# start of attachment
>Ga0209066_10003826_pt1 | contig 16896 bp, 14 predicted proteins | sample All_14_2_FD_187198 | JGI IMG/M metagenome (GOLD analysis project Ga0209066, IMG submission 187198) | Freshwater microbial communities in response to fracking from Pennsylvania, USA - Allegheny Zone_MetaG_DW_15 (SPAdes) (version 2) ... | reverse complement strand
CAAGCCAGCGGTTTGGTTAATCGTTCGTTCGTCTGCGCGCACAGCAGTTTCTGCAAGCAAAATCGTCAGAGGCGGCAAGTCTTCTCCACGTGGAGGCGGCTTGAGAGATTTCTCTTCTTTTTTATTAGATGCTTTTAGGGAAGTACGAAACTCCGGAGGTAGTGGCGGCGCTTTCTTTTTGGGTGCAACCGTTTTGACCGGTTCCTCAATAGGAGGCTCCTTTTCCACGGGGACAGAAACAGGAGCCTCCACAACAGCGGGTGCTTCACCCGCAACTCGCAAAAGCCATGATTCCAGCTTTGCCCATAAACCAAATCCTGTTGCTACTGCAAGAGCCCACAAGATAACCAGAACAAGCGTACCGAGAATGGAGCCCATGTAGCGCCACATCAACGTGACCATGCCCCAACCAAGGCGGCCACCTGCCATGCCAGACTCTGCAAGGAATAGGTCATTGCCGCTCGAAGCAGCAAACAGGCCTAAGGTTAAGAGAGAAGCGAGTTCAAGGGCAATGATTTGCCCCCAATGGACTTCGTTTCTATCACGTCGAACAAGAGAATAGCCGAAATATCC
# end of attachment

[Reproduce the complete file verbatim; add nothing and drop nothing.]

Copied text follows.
>Ga0209066_10003826_pt1 | contig 16896 bp, 14 predicted proteins | sample All_14_2_FD_187198 | JGI IMG/M metagenome (GOLD analysis project Ga0209066, IMG submission 187198) | Freshwater microbial communities in response to fracking from Pennsylvania, USA - Allegheny Zone_MetaG_DW_15 (SPAdes) (version 2) ... | reverse complement strand
CAAGCCAGCGGTTTGGTTAATCGTTCGTTCGTCTGCGCGCACAGCAGTTTCTGCAAGCAAAATCGTCAGAGGCGGCAAGTCTTCTCCACGTGGAGGCGGCTTGAGAGATTTCTCTTCTTTTTTATTAGATGCTTTTAGGGAAGTACGAAACTCCGGAGGTAGTGGCGGCGCTTTCTTTTTGGGTGCAACCGTTTTGACCGGTTCCTCAATAGGAGGCTCCTTTTCCACGGGGACAGAAACAGGAGCCTCCACAACAGCGGGTGCTTCACCCGCAACTCGCAAAAGCCATGATTCCAGCTTTGCCCATAAACCAAATCCTGTTGCTACTGCAAGAGCCCACAAGATAACCAGAACAAGCGTACCGAGAATGGAGCCCATGTAGCGCCACATCAACGTGACCATGCCCCAACCAAGGCGGCCACCTGCCATGCCAGACTCTGCAAGGAATAGGTCATTGCCGCTCGAAGCAGCAAACAGGCCTAAGGTTAAGAGAGAAGCGAGTTCAAGGGCAATGATTTGCCCCCAATGGACTTCGTTTCTATCACGTCGAACAAGAGAATAGCCGAAATATCC